So anything that you do, you have to look at where your product goes, like, if this is, you know, we're gonna, like take our b2b offering here, and like, we're gonna, like, make it a physical thing. I've got my glass of water here, if we go and like, just set this here, right? And there it is. It's now out of our hands. It's with our client. Now, where does that exist? What's happening around that that product? Right, even if it's a service, like what's happening? Look at that scenario, what's the context? Why was it brought in? What are they trying to accomplish above and beyond? You know, your offering? And so those are the kinds of questions you need to ask. And that's how you need to look at your offering. Because in there, there are ways for you to, to round out your offering so that we it is transformational. And I got to tell you, if you're not doing that, it's not long before someone's going to come in behind you and just beat you on price.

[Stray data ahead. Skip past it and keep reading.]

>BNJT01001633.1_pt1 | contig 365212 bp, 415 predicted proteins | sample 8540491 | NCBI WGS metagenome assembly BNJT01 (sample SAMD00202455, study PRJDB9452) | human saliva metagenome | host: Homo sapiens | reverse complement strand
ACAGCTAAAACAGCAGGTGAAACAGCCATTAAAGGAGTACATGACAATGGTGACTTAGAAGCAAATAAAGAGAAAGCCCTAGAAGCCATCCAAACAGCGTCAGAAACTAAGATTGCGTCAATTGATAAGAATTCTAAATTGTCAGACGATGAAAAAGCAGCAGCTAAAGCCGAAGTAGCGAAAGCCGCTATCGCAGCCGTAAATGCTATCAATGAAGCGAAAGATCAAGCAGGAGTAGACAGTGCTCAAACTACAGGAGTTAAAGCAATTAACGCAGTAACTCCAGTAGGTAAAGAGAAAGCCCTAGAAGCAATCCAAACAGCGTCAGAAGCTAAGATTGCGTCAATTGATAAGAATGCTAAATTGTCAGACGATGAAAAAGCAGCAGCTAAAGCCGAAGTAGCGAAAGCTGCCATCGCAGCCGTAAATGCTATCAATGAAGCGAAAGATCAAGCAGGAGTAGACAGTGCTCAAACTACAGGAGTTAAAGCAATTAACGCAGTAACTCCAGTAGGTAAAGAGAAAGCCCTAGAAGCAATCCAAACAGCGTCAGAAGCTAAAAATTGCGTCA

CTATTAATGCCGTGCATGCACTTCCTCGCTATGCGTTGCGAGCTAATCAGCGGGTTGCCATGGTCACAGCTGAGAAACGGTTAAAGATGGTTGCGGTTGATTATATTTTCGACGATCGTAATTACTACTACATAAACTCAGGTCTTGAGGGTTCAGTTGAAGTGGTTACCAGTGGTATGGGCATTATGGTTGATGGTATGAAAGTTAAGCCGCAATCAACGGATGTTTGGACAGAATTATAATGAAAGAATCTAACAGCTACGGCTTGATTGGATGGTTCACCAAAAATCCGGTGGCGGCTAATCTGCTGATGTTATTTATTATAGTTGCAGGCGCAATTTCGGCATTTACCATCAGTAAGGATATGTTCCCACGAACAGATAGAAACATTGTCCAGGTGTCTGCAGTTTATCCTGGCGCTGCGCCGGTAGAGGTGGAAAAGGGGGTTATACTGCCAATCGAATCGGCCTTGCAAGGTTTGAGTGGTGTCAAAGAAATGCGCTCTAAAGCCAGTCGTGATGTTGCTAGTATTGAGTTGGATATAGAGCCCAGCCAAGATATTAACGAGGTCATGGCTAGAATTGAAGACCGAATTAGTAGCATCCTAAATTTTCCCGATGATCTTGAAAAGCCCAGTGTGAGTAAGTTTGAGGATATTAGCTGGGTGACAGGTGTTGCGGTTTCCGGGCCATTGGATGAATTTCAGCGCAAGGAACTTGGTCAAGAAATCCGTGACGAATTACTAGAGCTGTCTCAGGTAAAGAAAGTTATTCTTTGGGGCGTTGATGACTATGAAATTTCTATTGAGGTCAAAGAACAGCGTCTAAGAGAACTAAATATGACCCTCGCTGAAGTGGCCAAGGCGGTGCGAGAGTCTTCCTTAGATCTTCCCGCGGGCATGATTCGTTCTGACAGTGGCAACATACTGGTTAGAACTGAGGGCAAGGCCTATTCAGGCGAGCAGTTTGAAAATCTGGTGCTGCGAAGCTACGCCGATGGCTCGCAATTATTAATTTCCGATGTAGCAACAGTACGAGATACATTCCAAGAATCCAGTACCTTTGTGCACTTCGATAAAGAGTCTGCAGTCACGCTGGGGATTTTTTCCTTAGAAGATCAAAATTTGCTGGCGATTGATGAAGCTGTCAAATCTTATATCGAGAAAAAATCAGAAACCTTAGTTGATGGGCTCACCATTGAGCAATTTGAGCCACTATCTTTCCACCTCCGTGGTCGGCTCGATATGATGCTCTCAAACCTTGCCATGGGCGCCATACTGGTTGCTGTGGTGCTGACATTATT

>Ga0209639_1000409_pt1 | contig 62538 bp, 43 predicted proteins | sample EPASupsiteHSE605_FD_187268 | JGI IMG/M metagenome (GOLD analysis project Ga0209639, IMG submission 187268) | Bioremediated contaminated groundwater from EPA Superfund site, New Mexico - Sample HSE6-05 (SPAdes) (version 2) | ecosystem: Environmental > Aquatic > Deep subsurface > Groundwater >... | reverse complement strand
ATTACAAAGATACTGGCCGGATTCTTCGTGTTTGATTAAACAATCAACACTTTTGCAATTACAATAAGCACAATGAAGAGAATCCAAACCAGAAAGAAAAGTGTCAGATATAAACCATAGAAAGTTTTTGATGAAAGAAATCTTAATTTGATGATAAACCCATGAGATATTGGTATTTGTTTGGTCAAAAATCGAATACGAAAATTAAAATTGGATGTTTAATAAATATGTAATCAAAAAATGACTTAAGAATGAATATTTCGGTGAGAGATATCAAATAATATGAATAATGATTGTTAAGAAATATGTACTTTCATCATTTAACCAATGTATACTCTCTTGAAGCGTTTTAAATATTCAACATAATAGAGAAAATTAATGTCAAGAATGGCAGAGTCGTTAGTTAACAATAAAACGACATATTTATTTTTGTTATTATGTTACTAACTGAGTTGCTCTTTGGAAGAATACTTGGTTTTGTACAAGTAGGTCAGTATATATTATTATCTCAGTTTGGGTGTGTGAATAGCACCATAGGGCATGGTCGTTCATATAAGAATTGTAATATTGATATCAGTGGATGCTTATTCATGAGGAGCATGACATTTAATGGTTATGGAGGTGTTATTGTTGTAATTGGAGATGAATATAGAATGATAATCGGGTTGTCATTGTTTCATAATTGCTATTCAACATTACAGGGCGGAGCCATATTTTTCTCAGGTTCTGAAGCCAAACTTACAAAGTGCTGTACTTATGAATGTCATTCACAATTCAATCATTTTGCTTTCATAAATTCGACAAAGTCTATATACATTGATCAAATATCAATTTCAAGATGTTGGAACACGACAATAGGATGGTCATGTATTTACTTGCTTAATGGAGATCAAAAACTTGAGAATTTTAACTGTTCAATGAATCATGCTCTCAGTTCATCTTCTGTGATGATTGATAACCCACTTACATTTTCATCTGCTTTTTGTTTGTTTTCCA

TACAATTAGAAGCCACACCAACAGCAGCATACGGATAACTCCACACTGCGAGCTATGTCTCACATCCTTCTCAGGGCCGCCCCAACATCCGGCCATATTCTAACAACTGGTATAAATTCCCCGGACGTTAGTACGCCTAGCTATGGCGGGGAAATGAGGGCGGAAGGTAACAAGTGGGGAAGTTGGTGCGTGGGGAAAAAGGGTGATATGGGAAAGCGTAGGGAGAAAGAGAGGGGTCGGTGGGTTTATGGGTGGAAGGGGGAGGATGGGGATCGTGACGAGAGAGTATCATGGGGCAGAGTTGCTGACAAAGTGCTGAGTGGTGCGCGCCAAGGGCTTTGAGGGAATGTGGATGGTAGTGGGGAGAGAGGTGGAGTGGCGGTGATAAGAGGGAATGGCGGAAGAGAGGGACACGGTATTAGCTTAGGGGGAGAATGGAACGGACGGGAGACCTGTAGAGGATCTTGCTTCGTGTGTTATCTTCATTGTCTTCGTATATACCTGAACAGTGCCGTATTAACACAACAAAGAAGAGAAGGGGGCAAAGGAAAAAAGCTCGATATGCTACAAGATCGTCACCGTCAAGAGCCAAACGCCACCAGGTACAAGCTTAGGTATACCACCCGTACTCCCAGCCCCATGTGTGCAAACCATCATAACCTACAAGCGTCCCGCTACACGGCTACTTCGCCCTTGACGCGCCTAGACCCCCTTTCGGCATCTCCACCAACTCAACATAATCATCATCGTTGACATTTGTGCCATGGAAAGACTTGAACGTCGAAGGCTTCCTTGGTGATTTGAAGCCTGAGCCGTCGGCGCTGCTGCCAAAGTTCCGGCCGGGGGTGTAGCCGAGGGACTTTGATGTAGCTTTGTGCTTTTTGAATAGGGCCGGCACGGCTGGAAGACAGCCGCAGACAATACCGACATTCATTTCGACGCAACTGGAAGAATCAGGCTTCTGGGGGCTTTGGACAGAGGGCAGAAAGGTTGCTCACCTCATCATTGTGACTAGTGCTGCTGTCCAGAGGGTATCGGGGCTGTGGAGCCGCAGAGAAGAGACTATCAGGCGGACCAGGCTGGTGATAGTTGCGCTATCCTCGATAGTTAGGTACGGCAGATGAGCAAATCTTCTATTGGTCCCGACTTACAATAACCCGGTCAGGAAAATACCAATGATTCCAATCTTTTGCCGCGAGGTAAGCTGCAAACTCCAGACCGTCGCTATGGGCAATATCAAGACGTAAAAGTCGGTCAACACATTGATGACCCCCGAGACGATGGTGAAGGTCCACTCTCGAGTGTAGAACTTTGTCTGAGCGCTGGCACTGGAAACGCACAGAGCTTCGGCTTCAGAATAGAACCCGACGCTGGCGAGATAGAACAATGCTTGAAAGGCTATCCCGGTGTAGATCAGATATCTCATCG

Joe
Right? Well, so let's swing it to the opposite end of that spectrum. So we talked about, what if it's not sexy? What if it's boring? What if our to tell a story around it? What about products that actually are kind of sexy, even in the b2b world, so not b2b, but Tesla, right? Tesla makes cars but they don't make cars. Their features are actually way above and beyond any other feature you can get in a car, right? I mean, it drives itself. So if you have a feature that is hands down, blowing the competition away, does that negate what we're saying here? Do you not need to speak about transformation? Do you just talk about the feature,

Frank